Californians woke up to a new reality on Tuesday when the state's new hands-free cell phone law went into effect.
In June, Gov. Arnold Schwarzenegger held a press conference at which he said the purpose of the law is "getting drivers' hands off the cell phone and onto the steering wheel." A change in this behavior will save almost 300 lives a year in California, he said.
To that end, the state has aired public service announcements on radio and television. Huge signs are plastered on bus stops in many cities. And freeway drivers are often greeted with big electronic signs that read "Hands Free July 1. It's the Law."
So far, the law doesn't address text messaging, personal grooming, eating or reading while driving. Multitasking, per se, isn't illegal in the state, unless you're holding your cell phone, but these distracting behaviors may give the California Highway Patrol ample reason to issue a citation under the state's safe-speed law.
Sgt. Rhett Price, a California Highway patrolman, says the law gives officers discretion for when to cite drivers. Vehicles that are moving erratically, too slowly or are otherwise a hazard on the road are typically the ones the CHP singles out to pull over. Price says some people could avoid citations just by exercising some common sense.
One sign that drivers are catching on is the pace at which hands-free adapter kits are flying out of stores.
"This is all I have left," says Greg Carter, the general manager of Costco in Hawthorne, as he points to a 6-foot-high pallet of hands-free kits. "I had four more of these just a couple weeks ago." The store has perhaps helped boost sales by hanging a large yellow banner over the kits that explains the new hands-free law.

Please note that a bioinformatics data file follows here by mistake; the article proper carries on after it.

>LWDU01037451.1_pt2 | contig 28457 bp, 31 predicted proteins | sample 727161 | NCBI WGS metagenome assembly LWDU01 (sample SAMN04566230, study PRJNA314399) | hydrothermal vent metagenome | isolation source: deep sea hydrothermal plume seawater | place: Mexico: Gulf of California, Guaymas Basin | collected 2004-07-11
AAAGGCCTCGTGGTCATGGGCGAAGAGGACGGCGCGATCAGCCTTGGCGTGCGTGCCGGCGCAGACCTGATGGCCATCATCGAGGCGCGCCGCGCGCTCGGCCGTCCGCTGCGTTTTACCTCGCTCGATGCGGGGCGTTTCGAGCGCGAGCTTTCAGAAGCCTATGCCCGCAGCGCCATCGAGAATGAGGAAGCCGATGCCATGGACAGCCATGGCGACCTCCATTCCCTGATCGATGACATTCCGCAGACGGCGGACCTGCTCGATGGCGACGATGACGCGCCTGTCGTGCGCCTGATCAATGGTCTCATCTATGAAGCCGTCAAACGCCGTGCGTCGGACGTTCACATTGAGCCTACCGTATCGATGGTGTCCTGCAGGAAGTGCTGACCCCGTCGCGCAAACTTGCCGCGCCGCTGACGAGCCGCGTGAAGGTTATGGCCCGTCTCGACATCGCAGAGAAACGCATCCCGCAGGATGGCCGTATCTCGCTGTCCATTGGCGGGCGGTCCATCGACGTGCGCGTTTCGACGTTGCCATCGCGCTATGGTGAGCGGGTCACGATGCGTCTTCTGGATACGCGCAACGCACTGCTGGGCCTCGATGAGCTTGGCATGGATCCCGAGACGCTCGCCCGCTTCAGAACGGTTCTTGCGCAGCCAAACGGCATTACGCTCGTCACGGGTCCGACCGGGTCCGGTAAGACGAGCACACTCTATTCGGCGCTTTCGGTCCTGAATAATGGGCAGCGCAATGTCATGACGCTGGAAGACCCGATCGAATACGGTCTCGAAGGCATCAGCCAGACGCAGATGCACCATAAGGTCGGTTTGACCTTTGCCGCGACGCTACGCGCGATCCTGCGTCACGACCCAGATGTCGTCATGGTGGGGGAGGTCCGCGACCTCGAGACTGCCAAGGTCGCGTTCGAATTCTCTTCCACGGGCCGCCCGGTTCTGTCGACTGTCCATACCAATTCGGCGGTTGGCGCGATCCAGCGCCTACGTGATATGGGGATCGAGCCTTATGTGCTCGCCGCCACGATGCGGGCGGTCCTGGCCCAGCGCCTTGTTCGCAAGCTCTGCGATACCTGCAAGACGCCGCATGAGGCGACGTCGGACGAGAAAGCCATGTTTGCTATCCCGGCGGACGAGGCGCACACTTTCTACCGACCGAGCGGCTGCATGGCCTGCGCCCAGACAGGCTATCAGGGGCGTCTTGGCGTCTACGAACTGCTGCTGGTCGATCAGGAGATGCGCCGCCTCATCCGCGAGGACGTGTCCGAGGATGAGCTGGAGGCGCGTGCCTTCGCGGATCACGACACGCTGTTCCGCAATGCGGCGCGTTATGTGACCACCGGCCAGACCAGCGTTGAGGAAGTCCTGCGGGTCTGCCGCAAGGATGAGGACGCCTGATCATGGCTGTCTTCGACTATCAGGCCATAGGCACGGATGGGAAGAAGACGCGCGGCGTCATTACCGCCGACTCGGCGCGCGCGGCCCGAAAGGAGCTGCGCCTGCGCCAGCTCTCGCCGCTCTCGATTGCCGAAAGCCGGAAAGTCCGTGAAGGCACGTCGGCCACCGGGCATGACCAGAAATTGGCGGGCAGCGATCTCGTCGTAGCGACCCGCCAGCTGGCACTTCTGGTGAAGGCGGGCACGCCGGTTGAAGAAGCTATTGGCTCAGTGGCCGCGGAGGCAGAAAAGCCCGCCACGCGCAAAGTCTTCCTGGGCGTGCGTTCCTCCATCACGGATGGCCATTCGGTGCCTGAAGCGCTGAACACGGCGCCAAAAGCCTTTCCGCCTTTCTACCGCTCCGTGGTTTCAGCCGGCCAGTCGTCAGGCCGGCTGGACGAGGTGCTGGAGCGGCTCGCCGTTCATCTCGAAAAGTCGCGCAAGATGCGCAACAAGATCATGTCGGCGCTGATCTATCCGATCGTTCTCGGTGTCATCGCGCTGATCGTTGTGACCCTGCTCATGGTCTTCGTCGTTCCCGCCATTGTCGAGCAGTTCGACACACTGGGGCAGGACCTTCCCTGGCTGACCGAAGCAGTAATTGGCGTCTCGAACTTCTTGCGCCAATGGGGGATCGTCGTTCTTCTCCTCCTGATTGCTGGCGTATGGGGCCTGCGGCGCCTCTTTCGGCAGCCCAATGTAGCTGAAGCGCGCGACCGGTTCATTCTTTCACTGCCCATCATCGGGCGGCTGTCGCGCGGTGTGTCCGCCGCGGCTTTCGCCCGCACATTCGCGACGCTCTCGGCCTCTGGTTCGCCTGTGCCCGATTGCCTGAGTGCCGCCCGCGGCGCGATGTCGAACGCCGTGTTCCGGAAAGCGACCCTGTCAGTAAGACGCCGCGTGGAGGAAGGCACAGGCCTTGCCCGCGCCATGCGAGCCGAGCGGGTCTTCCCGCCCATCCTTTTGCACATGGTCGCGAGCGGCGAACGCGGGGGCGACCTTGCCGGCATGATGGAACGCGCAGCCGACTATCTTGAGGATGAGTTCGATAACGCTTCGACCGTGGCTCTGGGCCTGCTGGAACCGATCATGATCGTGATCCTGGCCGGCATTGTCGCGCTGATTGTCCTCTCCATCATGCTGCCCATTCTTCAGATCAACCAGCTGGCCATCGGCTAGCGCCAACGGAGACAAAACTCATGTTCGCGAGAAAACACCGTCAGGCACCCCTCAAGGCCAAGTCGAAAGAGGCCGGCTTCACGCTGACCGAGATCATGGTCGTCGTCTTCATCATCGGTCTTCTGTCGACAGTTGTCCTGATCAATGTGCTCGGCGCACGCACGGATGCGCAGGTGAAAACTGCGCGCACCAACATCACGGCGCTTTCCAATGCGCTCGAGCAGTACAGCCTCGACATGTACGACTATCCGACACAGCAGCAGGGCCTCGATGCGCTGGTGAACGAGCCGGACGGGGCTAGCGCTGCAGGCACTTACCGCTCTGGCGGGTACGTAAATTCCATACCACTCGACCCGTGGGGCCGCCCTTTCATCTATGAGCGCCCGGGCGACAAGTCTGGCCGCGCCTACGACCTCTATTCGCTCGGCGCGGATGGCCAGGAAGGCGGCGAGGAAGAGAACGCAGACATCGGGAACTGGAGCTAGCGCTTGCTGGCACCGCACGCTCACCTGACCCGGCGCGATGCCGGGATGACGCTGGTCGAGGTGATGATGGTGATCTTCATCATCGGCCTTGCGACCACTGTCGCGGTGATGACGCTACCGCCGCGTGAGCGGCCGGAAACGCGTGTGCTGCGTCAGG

Costco sells kits priced between $40 and $60. That one-time expense may spare drivers the price of a ticket. A first-time citation is $20, but if there are court expenses, that could rise to $76. Subsequent offenses could cost drivers as much as $192. And it gets increasingly expensive after that.
Some safety experts argue that it's not the holding, it's the talking that's the major problem. Research has shown that drivers' attention to the road deteriorates significantly when they're talking — even when they're wearing headsets. A University of Utah researcher, David Strayer, told The Los Angeles Times that trying to talk while driving makes those drivers worse than people who drive while drunk. He tells the paper that his research has demonstrated that "it doesn't get any better with practice."
For drivers younger than 18 this is a purely theoretical discussion. The new law bars them from talking on the phone and driving regardless of whether they're hands-free.
That's making a lot of parents — including Schwarzenegger — pretty happy. Two of his four children are driving age, and he's already laid down the law to those daughters: "I told them that if I catch them driving with cell phones in their hands, making any calls, the car will be gone and the cell phones will be gone."
It's unclear whether the law will be uniformly enforced across the state. Local authorities have said they'll pull cell-holding drivers over to emphasize that the law is now in effect. First-time offenders in some places may get off with a warning.
But the California Highway Patrol says the grace period is over for residents and visitors alike since the state already put a lot of effort into educating people about the law.